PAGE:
The dependent variable, sick leave, was analysed as a continuous measure specifying the number of days the individual had been on sick leave (in the past two months (OBiN and POLS) or in the past year (SMASH)). For SMASH, sick leave was also analysed as a dichotomous measure indicating whether the individual had been on long term sick leave (>21 days/year) or not.

Physical activity was analysed using several categories. Consistent with the physical activity recommendations, frequency of moderate physical activity was categorised as 0–2, 3–4, 5–6, or 7 days a week, and duration was categorised as 0–29, 30–59, 60–89, or ⩾90 minutes a day. Vigorous physical activity was classified into none, one, two, three, or four or more times a week, and 0–19, 20–29, 30–59, 60–89, or ⩾90 minutes a day. The analyses with moderate intensity activity were conducted among those workers who did not meet the vigorous intensity recommendation in order to prevent workers meeting the vigorous intensity recommendation from being placed in the reference group.

The cross sectional analyses in OBiN and POLS were carried out using SPSS (version 12.0). All tests applied two sided significance levels of p⩽0.05. The longitudinal analyses in SMASH were undertaken using the generalised estimating equation (GEE) method, with the Proc Genmod procedure in the statistical package SAS (version 9.1.2).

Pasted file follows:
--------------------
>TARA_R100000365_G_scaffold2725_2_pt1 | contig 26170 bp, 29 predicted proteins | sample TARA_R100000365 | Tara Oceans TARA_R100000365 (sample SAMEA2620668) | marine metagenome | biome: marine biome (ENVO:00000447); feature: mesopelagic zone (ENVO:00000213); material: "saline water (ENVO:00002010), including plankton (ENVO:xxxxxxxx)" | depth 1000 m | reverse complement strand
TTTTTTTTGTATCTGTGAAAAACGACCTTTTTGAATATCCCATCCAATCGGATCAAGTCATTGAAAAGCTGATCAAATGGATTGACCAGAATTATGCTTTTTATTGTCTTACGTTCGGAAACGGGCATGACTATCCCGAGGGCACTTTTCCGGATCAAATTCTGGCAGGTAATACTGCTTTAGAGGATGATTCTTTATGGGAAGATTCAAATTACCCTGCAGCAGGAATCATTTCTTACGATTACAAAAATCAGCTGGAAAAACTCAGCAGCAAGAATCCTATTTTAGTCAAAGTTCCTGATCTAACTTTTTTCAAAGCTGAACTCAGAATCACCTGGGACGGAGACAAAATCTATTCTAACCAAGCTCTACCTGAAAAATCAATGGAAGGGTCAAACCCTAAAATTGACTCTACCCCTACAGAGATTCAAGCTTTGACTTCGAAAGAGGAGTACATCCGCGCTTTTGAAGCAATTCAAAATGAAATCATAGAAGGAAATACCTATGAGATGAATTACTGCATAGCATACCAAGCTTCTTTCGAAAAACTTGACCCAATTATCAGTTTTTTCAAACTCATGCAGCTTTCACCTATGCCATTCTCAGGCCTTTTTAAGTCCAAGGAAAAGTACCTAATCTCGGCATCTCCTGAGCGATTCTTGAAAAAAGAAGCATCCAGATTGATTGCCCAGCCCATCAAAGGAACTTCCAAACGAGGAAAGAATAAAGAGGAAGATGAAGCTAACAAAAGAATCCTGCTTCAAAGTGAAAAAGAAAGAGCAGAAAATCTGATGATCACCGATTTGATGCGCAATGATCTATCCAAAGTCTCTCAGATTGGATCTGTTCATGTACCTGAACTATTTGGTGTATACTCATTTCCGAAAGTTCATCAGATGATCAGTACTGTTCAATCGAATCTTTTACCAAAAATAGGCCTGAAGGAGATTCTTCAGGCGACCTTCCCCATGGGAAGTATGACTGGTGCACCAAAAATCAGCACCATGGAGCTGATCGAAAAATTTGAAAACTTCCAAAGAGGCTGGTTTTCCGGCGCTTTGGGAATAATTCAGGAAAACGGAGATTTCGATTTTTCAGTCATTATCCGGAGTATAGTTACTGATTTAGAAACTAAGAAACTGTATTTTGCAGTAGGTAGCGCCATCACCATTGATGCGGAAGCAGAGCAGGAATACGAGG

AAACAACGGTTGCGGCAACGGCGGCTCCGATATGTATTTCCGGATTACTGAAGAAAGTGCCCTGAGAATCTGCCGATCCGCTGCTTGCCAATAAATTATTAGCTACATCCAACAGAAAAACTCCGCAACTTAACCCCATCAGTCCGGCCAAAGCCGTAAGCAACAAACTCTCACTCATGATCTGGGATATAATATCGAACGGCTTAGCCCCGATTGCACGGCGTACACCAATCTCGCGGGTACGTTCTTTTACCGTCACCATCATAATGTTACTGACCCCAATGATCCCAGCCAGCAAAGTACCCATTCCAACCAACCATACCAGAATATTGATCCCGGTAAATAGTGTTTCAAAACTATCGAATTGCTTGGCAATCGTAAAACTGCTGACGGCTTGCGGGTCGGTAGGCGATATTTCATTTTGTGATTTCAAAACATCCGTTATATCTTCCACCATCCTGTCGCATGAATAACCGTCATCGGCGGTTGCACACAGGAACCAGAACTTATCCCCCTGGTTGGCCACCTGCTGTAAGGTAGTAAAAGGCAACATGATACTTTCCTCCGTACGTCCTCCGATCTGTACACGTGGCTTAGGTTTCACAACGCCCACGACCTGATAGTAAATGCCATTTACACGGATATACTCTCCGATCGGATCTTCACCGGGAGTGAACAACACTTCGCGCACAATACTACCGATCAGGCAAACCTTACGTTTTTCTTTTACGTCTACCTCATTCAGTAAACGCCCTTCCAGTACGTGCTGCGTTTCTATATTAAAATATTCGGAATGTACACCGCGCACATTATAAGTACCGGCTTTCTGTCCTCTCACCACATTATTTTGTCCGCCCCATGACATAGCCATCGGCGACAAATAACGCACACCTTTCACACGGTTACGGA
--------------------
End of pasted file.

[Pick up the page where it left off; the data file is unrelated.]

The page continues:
## RESULTS

From OBiN and POLS, data on physical activity and sick leave were available for 5070 and 8993 workers, respectively. Table 1 presents the characteristics of the study population for each survey.

Table 1

Description of the study population per survey

There were no differences in mean sick leave duration between those who met the moderate intensity recommendation and those who did not (table 2). For vigorous intensity activities, results from OBiN and SMASH showed significant reductions (p<0.05) in the amount of sick leave in workers meeting the vigorous intensity activity recommendation (0.6 day over two months; 4.1 days over 12 months).

Table 2

Days of sick leave* for workers meeting the activity recommendations versus those who did not meet the recommendations

From table 3, it can be concluded that there was no dose–response relation between the frequency and duration of moderate intensity physical activity and sick leave duration.